| The Lost Coast


Gabriel Fleming

USA, 2008


Review by Rumsey Taylor

Posted on 25 March 2008

Source 35mm print

Categories The 2008 South by Southwest Film Festival

The Lost Coast opens in montage between a close-up of an email (read in voice-over) and a dense, exotic forest, and proceeds to shift between the urban and rural environs. This disassociative editing is employed throughout (the email is revealed at intervals, anchoring the film’s chronology), establishing a sense of dislocation. Aptly, the characters spend the entire film wandering about, with a motion only to leave where they’re festering at the moment. These images are befitted greatly by a seeping, desolating score that continues for much of the film’s 74 minutes, evoking a particular sense of nostalgia, prompting you to recall a place to which you’ve never been. Essentially the entire film occurs at night, and although based in San Francisco contains none of its landmarks. There is a pervasive sense of both regret and nostalgia, pre-establishing the characters before a single human body is seen in full.

The film begins on Halloween night, with a group of friends meeting up to activate the evening with only a passing idea of what to do beforehand. They approach a street crowd - in one of the film’s visual highlights - that must number in the hundreds of thousands, and they proceed straight in. The sense of desolation remains; it’s an environment comprised not of greens and dampness but of strangers, streetlights, and pavement. Everything is surreal. And they depart, in search of either a party or some drugs that will delay confrontation with the more pressing issues that underlie.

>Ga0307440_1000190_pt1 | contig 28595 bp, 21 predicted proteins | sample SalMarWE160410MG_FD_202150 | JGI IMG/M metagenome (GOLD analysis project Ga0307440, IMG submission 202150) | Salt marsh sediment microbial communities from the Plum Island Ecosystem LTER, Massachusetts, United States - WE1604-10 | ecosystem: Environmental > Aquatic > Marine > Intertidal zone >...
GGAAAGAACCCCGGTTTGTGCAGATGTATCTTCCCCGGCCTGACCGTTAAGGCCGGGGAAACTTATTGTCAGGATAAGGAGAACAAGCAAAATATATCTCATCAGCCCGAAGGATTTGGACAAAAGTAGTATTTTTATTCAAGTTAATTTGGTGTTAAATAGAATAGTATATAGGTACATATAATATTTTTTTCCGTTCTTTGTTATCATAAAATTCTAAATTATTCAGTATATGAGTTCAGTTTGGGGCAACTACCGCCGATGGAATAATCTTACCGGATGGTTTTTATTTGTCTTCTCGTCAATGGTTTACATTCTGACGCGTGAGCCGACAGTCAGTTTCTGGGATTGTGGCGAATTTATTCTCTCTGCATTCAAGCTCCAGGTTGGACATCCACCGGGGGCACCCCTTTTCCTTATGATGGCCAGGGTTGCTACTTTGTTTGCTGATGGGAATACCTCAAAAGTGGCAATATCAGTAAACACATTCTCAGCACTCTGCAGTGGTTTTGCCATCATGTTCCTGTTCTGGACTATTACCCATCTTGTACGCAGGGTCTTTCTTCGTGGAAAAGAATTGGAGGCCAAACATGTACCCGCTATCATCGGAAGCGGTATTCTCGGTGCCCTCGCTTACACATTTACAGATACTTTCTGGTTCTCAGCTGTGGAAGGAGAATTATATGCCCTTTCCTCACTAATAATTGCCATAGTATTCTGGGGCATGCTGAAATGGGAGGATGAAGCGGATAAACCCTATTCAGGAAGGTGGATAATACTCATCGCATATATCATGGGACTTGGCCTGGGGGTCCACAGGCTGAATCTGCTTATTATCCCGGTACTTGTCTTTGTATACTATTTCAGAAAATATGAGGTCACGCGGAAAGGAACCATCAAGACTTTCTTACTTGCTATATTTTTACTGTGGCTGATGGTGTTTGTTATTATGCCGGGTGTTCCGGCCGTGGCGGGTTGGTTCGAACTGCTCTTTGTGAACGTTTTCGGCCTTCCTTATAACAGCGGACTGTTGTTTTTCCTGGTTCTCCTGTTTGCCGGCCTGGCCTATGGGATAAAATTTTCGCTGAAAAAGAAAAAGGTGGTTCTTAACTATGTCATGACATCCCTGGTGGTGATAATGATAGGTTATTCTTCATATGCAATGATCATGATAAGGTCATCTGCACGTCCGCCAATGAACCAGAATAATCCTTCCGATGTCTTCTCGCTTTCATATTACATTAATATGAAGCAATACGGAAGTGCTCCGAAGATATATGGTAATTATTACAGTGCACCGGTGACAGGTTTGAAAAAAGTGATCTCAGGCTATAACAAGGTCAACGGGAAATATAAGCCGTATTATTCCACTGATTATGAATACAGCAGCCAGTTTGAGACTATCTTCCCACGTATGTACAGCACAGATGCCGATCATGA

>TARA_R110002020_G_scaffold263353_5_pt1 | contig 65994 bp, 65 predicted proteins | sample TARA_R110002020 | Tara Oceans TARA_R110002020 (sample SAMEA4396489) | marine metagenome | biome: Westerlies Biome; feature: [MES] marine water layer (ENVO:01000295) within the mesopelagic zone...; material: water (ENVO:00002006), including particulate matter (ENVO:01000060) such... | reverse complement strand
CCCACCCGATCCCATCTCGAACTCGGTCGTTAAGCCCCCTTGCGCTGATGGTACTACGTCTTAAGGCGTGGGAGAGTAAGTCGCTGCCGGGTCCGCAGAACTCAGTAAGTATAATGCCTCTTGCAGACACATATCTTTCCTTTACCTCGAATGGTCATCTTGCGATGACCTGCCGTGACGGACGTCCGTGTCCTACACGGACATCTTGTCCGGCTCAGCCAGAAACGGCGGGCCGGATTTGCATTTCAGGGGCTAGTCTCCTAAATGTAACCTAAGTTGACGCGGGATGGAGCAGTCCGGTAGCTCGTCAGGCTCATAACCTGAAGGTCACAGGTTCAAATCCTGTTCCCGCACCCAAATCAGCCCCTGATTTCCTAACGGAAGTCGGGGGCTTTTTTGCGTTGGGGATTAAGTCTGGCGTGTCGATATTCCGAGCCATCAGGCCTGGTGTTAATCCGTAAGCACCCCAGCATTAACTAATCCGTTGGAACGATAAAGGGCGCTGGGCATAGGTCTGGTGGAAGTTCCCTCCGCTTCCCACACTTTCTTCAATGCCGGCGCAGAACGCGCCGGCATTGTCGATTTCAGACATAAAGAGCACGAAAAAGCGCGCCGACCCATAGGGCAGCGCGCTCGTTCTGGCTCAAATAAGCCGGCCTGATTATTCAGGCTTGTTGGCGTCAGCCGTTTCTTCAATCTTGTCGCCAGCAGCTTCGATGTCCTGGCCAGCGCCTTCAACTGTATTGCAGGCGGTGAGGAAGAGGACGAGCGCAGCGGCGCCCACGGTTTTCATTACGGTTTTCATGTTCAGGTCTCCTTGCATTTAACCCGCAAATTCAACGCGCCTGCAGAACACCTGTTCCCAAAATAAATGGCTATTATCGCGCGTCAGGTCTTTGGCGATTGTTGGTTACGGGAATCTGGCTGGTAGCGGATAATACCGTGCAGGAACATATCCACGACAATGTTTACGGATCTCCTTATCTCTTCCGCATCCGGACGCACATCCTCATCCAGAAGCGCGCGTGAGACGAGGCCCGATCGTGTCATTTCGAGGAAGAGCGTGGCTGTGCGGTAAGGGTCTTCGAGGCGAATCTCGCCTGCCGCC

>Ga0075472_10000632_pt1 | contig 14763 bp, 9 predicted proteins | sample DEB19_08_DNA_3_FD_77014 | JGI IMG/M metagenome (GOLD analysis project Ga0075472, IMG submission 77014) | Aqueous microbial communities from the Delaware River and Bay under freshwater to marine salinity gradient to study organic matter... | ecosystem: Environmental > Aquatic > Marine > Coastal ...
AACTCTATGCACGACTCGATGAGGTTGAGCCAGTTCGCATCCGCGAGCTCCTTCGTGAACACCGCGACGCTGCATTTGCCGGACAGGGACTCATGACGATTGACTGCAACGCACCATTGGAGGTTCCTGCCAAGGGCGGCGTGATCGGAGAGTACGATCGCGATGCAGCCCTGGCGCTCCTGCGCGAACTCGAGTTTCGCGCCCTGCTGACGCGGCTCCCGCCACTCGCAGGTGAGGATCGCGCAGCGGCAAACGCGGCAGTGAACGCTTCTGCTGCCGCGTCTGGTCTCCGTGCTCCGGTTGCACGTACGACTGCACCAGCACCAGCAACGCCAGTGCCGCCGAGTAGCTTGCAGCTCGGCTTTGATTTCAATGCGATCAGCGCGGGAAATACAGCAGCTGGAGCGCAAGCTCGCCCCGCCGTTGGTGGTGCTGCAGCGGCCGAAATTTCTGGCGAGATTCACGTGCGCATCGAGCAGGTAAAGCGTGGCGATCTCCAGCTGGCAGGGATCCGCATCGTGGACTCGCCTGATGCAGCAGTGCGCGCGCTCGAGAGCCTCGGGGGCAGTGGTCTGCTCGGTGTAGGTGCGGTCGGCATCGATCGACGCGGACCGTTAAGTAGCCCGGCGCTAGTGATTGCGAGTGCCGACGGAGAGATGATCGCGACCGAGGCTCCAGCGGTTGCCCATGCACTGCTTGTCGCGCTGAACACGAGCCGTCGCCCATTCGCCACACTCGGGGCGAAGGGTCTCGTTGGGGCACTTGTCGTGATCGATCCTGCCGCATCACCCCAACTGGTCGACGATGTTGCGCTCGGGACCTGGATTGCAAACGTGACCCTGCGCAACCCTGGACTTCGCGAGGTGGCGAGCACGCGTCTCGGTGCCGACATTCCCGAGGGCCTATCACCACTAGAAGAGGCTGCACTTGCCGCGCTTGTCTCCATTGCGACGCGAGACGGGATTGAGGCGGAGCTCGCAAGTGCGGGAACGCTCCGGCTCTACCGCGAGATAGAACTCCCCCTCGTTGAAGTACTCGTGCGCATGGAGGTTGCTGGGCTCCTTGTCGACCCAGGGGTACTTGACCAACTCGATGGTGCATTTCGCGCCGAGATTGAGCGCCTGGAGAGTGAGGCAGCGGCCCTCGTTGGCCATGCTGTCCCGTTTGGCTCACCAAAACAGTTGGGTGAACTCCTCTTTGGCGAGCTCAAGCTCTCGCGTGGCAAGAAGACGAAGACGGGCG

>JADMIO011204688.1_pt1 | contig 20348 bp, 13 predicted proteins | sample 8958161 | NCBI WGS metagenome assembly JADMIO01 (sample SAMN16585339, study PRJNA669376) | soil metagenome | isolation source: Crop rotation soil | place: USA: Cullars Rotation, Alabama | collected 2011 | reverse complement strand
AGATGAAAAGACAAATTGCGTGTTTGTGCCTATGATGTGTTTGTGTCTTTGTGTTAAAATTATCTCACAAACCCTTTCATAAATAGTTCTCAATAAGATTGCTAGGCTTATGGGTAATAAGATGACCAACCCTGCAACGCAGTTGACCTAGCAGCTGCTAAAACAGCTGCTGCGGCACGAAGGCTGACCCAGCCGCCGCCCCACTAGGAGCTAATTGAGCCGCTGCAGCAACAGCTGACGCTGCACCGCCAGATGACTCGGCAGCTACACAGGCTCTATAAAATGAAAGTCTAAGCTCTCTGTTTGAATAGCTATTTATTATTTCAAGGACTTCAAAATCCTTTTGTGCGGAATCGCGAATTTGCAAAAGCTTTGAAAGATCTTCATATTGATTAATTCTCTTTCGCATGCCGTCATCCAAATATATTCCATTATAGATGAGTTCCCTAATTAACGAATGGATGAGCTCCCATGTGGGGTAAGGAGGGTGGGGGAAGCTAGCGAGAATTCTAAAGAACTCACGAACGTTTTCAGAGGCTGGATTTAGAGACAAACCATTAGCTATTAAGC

Much of The Lost Coast - especially the latter half - finds silence and empty environments. But these environments (a Pacific beach, Golden Gate Park, a commuter bus) are manifestations of individual mind states. The night becomes darker, the liquor more effective, and preconceptions become reconfigured according to what’s revealed of these characters’ pasts. It all grows more desolate and ominous. But the film isn’t building toward a climax, not in a conventional sense. There is a simple plot that builds to a revelation, but I relent to describe it because it ultimately does little to explicate this sense of nostalgia. Sexuality and homophobia are addressed, but The Lost Coast evokes more than this

More essentially, The Lost Coast is about both longing and regret, and how these emotions may dispirit the present. These emotions are largely irresolute—this is not a film about confrontation in as much as it is about hesitancy. The characters share a history (they were high school classmates), and it’s clear something happened—and that that something lends friction to their current relationship. What I admire most about this film is how the particularity of this history is ultimately insignificant; any plot revelation does little to assuage the tone, which remains interpretable despite the film’s pronunciation of themes of sexual identification. This tone is the film’s greatest asset, with which most every other element is in harmony.

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